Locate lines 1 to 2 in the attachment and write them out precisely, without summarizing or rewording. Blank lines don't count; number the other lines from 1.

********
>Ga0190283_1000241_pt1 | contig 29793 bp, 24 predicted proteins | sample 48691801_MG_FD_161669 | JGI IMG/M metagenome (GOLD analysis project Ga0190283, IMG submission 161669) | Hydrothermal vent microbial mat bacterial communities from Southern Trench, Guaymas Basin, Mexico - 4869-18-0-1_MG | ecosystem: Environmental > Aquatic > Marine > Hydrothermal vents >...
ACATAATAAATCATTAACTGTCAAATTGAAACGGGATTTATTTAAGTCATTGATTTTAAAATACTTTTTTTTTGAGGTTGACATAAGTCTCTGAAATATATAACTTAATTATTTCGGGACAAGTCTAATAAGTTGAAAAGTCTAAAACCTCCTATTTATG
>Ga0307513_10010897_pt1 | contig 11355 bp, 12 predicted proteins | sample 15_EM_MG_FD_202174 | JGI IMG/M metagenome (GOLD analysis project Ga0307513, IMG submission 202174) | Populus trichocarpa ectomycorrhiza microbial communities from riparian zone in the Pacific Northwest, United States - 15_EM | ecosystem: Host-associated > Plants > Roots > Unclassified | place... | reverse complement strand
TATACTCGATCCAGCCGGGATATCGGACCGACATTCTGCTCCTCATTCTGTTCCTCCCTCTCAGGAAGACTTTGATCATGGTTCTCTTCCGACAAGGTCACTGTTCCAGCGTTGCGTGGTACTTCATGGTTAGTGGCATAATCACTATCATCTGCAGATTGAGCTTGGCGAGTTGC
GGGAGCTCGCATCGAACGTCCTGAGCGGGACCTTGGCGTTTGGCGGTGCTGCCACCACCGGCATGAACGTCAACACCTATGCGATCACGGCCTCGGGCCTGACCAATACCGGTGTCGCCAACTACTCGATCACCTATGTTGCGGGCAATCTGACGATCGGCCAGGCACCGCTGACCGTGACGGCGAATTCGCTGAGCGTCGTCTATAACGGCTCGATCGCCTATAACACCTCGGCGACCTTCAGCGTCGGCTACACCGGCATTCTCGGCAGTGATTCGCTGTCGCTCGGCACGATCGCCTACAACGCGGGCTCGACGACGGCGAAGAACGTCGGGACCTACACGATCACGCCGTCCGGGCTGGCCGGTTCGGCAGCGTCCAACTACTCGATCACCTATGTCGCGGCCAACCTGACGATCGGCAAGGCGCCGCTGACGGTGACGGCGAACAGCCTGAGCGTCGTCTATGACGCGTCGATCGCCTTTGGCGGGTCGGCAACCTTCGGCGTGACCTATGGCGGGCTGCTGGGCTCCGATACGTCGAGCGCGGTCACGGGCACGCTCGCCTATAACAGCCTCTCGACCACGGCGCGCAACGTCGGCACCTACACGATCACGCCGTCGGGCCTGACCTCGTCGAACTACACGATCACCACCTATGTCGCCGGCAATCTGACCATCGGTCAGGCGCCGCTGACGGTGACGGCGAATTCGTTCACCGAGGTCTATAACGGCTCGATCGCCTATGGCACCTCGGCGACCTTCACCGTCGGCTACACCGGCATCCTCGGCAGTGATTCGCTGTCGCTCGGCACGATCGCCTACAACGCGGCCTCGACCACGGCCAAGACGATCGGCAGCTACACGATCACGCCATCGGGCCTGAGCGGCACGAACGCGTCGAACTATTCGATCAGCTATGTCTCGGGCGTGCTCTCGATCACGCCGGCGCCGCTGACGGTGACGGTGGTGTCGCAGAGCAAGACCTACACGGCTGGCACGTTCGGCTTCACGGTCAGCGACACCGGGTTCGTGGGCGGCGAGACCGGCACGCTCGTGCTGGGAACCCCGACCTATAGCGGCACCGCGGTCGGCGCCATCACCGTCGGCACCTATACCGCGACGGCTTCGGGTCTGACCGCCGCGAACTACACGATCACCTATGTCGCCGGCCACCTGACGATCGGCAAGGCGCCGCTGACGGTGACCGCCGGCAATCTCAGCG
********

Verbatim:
>Ga0190283_1000241_pt1 | contig 29793 bp, 24 predicted proteins | sample 48691801_MG_FD_161669 | JGI IMG/M metagenome (GOLD analysis project Ga0190283, IMG submission 161669) | Hydrothermal vent microbial mat bacterial communities from Southern Trench, Guaymas Basin, Mexico - 4869-18-0-1_MG | ecosystem: Environmental > Aquatic > Marine > Hydrothermal vents >...
ACATAATAAATCATTAACTGTCAAATTGAAACGGGATTTATTTAAGTCATTGATTTTAAAATACTTTTTTTTTGAGGTTGACATAAGTCTCTGAAATATATAACTTAATTATTTCGGGACAAGTCTAATAAGTTGAAAAGTCTAAAACCTCCTATTTATG